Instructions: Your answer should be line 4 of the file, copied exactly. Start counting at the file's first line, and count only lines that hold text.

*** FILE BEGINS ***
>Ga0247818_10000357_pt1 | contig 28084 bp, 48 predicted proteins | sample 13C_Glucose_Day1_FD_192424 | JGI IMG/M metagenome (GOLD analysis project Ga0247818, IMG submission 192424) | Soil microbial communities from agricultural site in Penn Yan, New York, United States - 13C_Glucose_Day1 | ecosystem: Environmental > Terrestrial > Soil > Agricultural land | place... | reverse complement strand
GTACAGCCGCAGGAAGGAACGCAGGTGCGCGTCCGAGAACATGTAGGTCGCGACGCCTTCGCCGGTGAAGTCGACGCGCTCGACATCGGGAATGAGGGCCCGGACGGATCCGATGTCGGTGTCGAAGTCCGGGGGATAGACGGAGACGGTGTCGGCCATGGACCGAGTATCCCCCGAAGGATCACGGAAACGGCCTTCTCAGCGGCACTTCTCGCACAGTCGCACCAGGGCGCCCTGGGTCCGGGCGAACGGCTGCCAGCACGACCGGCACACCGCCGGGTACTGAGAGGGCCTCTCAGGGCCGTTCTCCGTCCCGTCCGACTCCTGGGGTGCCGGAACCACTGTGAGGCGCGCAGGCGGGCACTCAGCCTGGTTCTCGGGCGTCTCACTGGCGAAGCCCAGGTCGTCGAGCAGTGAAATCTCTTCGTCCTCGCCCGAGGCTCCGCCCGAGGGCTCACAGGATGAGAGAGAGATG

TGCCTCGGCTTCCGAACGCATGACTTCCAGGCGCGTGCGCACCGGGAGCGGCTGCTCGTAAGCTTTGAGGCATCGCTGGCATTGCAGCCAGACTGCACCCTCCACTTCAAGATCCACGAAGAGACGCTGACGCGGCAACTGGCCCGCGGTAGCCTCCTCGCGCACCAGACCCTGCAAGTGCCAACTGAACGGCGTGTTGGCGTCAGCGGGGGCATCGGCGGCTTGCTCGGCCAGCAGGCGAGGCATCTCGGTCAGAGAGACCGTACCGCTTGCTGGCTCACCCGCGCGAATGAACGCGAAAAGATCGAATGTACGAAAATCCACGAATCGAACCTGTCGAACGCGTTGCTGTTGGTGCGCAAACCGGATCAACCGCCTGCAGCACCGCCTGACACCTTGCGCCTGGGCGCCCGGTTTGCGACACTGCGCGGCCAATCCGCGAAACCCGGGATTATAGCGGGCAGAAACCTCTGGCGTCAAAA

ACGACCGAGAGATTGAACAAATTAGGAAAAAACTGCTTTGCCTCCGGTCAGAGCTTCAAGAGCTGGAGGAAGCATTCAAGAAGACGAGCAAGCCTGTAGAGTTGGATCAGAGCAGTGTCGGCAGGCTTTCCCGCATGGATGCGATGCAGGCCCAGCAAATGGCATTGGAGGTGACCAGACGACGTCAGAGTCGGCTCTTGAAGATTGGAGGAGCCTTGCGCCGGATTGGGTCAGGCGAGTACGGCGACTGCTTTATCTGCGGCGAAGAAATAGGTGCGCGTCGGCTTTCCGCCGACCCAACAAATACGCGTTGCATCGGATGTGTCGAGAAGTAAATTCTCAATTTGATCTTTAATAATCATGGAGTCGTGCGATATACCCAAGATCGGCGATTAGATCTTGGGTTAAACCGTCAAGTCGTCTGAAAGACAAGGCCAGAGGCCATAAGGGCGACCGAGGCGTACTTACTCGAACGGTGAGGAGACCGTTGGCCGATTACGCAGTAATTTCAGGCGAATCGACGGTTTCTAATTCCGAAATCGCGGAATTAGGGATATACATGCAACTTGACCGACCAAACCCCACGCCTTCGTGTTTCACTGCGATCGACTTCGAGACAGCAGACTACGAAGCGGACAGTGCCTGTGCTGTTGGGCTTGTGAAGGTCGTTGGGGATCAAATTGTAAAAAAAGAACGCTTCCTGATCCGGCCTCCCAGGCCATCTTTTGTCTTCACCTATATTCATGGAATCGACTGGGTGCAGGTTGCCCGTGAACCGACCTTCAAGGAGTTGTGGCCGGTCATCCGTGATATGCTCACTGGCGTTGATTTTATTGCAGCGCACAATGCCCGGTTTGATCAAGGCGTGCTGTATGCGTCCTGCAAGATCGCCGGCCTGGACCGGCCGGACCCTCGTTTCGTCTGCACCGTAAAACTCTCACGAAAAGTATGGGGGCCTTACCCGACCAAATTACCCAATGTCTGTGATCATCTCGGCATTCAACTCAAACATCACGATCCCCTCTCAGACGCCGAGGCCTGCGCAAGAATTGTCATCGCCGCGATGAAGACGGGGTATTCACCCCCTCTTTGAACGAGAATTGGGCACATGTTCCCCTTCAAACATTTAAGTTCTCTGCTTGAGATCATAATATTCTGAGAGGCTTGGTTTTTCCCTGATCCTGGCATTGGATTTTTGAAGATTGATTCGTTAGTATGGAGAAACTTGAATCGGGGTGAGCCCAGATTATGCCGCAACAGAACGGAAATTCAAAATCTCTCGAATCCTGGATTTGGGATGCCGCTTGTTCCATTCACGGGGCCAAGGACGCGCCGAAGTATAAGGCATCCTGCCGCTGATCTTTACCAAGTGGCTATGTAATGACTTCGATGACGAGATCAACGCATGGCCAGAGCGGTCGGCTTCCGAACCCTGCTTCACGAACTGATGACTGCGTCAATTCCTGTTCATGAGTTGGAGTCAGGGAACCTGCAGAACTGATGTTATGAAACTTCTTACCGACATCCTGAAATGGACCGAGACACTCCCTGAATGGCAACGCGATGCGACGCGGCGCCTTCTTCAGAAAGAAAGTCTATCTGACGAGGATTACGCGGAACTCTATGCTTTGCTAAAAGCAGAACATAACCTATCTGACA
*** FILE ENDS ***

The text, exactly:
ACGACCGAGAGATTGAACAAATTAGGAAAAAACTGCTTTGCCTCCGGTCAGAGCTTCAAGAGCTGGAGGAAGCATTCAAGAAGACGAGCAAGCCTGTAGAGTTGGATCAGAGCAGTGTCGGCAGGCTTTCCCGCATGGATGCGATGCAGGCCCAGCAAATGGCATTGGAGGTGACCAGACGACGTCAGAGTCGGCTCTTGAAGATTGGAGGAGCCTTGCGCCGGATTGGGTCAGGCGAGTACGGCGACTGCTTTATCTGCGGCGAAGAAATAGGTGCGCGTCGGCTTTCCGCCGACCCAACAAATACGCGTTGCATCGGATGTGTCGAGAAGTAAATTCTCAATTTGATCTTTAATAATCATGGAGTCGTGCGATATACCCAAGATCGGCGATTAGATCTTGGGTTAAACCGTCAAGTCGTCTGAAAGACAAGGCCAGAGGCCATAAGGGCGACCGAGGCGTACTTACTCGAACGGTGAGGAGACCGTTGGCCGATTACGCAGTAATTTCAGGCGAATCGACGGTTTCTAATTCCGAAATCGCGGAATTAGGGATATACATGCAACTTGACCGACCAAACCCCACGCCTTCGTGTTTCACTGCGATCGACTTCGAGACAGCAGACTACGAAGCGGACAGTGCCTGTGCTGTTGGGCTTGTGAAGGTCGTTGGGGATCAAATTGTAAAAAAAGAACGCTTCCTGATCCGGCCTCCCAGGCCATCTTTTGTCTTCACCTATATTCATGGAATCGACTGGGTGCAGGTTGCCCGTGAACCGACCTTCAAGGAGTTGTGGCCGGTCATCCGTGATATGCTCACTGGCGTTGATTTTATTGCAGCGCACAATGCCCGGTTTGATCAAGGCGTGCTGTATGCGTCCTGCAAGATCGCCGGCCTGGACCGGCCGGACCCTCGTTTCGTCTGCACCGTAAAACTCTCACGAAAAGTATGGGGGCCTTACCCGACCAAATTACCCAATGTCTGTGATCATCTCGGCATTCAACTCAAACATCACGATCCCCTCTCAGACGCCGAGGCCTGCGCAAGAATTGTCATCGCCGCGATGAAGACGGGGTATTCACCCCCTCTTTGAACGAGAATTGGGCACATGTTCCCCTTCAAACATTTAAGTTCTCTGCTTGAGATCATAATATTCTGAGAGGCTTGGTTTTTCCCTGATCCTGGCATTGGATTTTTGAAGATTGATTCGTTAGTATGGAGAAACTTGAATCGGGGTGAGCCCAGATTATGCCGCAACAGAACGGAAATTCAAAATCTCTCGAATCCTGGATTTGGGATGCCGCTTGTTCCATTCACGGGGCCAAGGACGCGCCGAAGTATAAGGCATCCTGCCGCTGATCTTTACCAAGTGGCTATGTAATGACTTCGATGACGAGATCAACGCATGGCCAGAGCGGTCGGCTTCCGAACCCTGCTTCACGAACTGATGACTGCGTCAATTCCTGTTCATGAGTTGGAGTCAGGGAACCTGCAGAACTGATGTTATGAAACTTCTTACCGACATCCTGAAATGGACCGAGACACTCCCTGAATGGCAACGCGATGCGACGCGGCGCCTTCTTCAGAAAGAAAGTCTATCTGACGAGGATTACGCGGAACTCTATGCTTTGCTAAAAGCAGAACATAACCTATCTGACA